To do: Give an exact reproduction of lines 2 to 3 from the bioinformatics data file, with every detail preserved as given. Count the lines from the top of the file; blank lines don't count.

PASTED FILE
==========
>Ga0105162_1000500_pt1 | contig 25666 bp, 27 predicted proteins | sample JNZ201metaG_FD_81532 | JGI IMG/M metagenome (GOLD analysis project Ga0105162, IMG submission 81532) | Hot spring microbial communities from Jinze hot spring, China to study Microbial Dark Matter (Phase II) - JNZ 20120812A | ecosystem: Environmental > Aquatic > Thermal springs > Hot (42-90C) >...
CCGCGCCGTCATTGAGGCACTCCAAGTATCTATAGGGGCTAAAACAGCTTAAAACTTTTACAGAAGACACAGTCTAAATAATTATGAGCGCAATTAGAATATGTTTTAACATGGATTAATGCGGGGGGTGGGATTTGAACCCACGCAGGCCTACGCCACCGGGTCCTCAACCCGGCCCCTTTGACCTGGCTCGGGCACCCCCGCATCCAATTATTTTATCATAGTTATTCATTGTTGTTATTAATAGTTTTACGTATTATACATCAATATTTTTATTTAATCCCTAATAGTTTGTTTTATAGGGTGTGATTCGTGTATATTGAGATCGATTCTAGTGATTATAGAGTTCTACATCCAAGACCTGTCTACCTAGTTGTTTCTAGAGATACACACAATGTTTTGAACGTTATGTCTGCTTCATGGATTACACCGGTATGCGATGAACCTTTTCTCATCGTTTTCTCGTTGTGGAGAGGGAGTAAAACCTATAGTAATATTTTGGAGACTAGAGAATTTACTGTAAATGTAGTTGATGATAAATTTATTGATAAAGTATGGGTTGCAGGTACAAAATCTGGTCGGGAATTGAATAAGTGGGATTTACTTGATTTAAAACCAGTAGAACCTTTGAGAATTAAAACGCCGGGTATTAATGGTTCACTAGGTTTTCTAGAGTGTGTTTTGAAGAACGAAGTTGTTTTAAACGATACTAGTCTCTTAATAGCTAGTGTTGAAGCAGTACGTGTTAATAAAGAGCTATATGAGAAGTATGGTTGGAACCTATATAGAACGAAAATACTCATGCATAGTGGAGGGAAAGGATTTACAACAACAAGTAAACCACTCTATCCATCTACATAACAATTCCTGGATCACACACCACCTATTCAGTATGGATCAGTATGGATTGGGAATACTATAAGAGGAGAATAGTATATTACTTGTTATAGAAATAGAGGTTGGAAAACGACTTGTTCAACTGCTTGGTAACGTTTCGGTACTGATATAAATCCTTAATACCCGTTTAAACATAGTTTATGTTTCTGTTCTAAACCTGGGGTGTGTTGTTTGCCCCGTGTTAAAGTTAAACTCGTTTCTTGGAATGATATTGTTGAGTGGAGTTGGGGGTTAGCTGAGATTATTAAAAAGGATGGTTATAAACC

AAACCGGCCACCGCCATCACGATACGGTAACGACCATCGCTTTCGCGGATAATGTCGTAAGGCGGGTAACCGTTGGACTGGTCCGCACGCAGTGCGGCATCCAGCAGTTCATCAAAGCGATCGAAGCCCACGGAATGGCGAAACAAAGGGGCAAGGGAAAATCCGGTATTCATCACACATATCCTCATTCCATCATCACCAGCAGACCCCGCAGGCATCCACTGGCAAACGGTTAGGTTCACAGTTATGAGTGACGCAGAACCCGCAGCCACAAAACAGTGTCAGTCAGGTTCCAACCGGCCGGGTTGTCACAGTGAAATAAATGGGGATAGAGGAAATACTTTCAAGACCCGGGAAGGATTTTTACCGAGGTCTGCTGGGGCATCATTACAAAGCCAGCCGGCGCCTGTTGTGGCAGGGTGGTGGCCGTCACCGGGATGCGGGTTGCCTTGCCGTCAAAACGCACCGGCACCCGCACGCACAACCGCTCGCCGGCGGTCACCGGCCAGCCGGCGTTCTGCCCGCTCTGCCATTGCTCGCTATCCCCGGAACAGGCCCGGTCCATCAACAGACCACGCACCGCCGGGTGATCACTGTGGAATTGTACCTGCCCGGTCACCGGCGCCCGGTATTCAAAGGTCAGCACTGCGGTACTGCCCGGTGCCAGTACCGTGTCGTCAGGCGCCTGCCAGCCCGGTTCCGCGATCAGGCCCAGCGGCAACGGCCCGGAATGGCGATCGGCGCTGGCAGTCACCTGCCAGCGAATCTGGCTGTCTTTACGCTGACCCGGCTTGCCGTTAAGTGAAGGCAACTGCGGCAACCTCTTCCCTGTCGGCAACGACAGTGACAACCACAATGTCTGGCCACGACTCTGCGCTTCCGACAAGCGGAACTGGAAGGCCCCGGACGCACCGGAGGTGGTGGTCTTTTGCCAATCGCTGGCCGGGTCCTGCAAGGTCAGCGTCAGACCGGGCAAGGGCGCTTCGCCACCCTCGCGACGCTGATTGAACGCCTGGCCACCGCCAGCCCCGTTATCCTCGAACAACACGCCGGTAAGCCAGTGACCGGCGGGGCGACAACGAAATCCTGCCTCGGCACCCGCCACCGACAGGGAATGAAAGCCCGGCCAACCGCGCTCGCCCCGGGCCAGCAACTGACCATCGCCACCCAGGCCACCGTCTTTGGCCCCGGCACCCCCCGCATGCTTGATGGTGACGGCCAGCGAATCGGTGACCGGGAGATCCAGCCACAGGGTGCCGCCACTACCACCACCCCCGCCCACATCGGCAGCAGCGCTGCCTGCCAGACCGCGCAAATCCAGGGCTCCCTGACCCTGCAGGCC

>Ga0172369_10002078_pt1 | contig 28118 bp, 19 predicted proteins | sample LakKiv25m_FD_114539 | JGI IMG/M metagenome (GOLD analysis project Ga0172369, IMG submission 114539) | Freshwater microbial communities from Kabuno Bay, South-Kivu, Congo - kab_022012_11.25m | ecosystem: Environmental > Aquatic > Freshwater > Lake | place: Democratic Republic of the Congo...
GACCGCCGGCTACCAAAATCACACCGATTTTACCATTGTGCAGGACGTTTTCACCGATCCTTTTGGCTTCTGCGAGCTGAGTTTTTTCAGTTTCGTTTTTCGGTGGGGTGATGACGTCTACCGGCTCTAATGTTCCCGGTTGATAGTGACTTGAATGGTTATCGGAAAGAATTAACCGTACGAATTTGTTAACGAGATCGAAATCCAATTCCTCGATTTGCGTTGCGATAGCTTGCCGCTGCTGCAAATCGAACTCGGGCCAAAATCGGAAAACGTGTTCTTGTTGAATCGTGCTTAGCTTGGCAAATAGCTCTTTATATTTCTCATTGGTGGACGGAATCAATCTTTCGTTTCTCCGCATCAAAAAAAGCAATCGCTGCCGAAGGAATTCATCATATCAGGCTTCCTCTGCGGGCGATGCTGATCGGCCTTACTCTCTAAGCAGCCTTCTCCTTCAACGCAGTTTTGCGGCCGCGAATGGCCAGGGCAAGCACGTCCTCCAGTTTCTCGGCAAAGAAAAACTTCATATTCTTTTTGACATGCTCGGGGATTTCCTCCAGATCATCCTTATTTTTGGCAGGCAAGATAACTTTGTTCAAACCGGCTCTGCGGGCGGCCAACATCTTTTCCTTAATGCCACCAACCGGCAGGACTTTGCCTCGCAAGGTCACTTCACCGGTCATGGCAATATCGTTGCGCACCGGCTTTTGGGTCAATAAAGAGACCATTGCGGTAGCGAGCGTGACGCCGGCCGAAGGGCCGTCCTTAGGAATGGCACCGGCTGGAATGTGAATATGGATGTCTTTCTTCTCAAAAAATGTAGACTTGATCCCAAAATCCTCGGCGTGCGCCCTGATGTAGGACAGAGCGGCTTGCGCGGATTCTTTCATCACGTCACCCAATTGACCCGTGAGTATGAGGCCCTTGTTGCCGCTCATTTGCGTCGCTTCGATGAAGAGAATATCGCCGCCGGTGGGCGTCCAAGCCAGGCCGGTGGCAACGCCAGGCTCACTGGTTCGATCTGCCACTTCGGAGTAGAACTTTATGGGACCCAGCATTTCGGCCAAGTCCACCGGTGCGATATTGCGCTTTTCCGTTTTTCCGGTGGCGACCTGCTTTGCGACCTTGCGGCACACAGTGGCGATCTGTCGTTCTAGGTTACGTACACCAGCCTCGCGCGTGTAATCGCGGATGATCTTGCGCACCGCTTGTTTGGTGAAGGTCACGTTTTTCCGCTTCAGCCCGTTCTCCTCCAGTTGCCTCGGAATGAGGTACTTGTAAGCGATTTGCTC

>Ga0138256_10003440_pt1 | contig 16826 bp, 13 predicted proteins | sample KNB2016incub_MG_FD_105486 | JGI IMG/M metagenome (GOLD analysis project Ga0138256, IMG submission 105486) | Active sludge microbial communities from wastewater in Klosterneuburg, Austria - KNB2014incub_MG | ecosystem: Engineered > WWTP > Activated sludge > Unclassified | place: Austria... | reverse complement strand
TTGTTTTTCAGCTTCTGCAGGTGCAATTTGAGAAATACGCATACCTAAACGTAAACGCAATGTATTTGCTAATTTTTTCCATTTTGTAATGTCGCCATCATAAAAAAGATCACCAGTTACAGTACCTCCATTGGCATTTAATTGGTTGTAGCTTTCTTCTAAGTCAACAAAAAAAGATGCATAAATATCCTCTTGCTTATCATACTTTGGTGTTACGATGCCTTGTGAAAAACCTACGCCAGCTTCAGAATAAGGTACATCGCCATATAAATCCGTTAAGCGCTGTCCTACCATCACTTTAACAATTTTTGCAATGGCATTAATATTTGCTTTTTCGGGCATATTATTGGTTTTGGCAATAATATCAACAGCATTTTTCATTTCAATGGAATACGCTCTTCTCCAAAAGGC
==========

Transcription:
CCGCGCCGTCATTGAGGCACTCCAAGTATCTATAGGGGCTAAAACAGCTTAAAACTTTTACAGAAGACACAGTCTAAATAATTATGAGCGCAATTAGAATATGTTTTAACATGGATTAATGCGGGGGGTGGGATTTGAACCCACGCAGGCCTACGCCACCGGGTCCTCAACCCGGCCCCTTTGACCTGGCTCGGGCACCCCCGCATCCAATTATTTTATCATAGTTATTCATTGTTGTTATTAATAGTTTTACGTATTATACATCAATATTTTTATTTAATCCCTAATAGTTTGTTTTATAGGGTGTGATTCGTGTATATTGAGATCGATTCTAGTGATTATAGAGTTCTACATCCAAGACCTGTCTACCTAGTTGTTTCTAGAGATACACACAATGTTTTGAACGTTATGTCTGCTTCATGGATTACACCGGTATGCGATGAACCTTTTCTCATCGTTTTCTCGTTGTGGAGAGGGAGTAAAACCTATAGTAATATTTTGGAGACTAGAGAATTTACTGTAAATGTAGTTGATGATAAATTTATTGATAAAGTATGGGTTGCAGGTACAAAATCTGGTCGGGAATTGAATAAGTGGGATTTACTTGATTTAAAACCAGTAGAACCTTTGAGAATTAAAACGCCGGGTATTAATGGTTCACTAGGTTTTCTAGAGTGTGTTTTGAAGAACGAAGTTGTTTTAAACGATACTAGTCTCTTAATAGCTAGTGTTGAAGCAGTACGTGTTAATAAAGAGCTATATGAGAAGTATGGTTGGAACCTATATAGAACGAAAATACTCATGCATAGTGGAGGGAAAGGATTTACAACAACAAGTAAACCACTCTATCCATCTACATAACAATTCCTGGATCACACACCACCTATTCAGTATGGATCAGTATGGATTGGGAATACTATAAGAGGAGAATAGTATATTACTTGTTATAGAAATAGAGGTTGGAAAACGACTTGTTCAACTGCTTGGTAACGTTTCGGTACTGATATAAATCCTTAATACCCGTTTAAACATAGTTTATGTTTCTGTTCTAAACCTGGGGTGTGTTGTTTGCCCCGTGTTAAAGTTAAACTCGTTTCTTGGAATGATATTGTTGAGTGGAGTTGGGGGTTAGCTGAGATTATTAAAAAGGATGGTTATAAACC

AAACCGGCCACCGCCATCACGATACGGTAACGACCATCGCTTTCGCGGATAATGTCGTAAGGCGGGTAACCGTTGGACTGGTCCGCACGCAGTGCGGCATCCAGCAGTTCATCAAAGCGATCGAAGCCCACGGAATGGCGAAACAAAGGGGCAAGGGAAAATCCGGTATTCATCACACATATCCTCATTCCATCATCACCAGCAGACCCCGCAGGCATCCACTGGCAAACGGTTAGGTTCACAGTTATGAGTGACGCAGAACCCGCAGCCACAAAACAGTGTCAGTCAGGTTCCAACCGGCCGGGTTGTCACAGTGAAATAAATGGGGATAGAGGAAATACTTTCAAGACCCGGGAAGGATTTTTACCGAGGTCTGCTGGGGCATCATTACAAAGCCAGCCGGCGCCTGTTGTGGCAGGGTGGTGGCCGTCACCGGGATGCGGGTTGCCTTGCCGTCAAAACGCACCGGCACCCGCACGCACAACCGCTCGCCGGCGGTCACCGGCCAGCCGGCGTTCTGCCCGCTCTGCCATTGCTCGCTATCCCCGGAACAGGCCCGGTCCATCAACAGACCACGCACCGCCGGGTGATCACTGTGGAATTGTACCTGCCCGGTCACCGGCGCCCGGTATTCAAAGGTCAGCACTGCGGTACTGCCCGGTGCCAGTACCGTGTCGTCAGGCGCCTGCCAGCCCGGTTCCGCGATCAGGCCCAGCGGCAACGGCCCGGAATGGCGATCGGCGCTGGCAGTCACCTGCCAGCGAATCTGGCTGTCTTTACGCTGACCCGGCTTGCCGTTAAGTGAAGGCAACTGCGGCAACCTCTTCCCTGTCGGCAACGACAGTGACAACCACAATGTCTGGCCACGACTCTGCGCTTCCGACAAGCGGAACTGGAAGGCCCCGGACGCACCGGAGGTGGTGGTCTTTTGCCAATCGCTGGCCGGGTCCTGCAAGGTCAGCGTCAGACCGGGCAAGGGCGCTTCGCCACCCTCGCGACGCTGATTGAACGCCTGGCCACCGCCAGCCCCGTTATCCTCGAACAACACGCCGGTAAGCCAGTGACCGGCGGGGCGACAACGAAATCCTGCCTCGGCACCCGCCACCGACAGGGAATGAAAGCCCGGCCAACCGCGCTCGCCCCGGGCCAGCAACTGACCATCGCCACCCAGGCCACCGTCTTTGGCCCCGGCACCCCCCGCATGCTTGATGGTGACGGCCAGCGAATCGGTGACCGGGAGATCCAGCCACAGGGTGCCGCCACTACCACCACCCCCGCCCACATCGGCAGCAGCGCTGCCTGCCAGACCGCGCAAATCCAGGGCTCCCTGACCCTGCAGGCC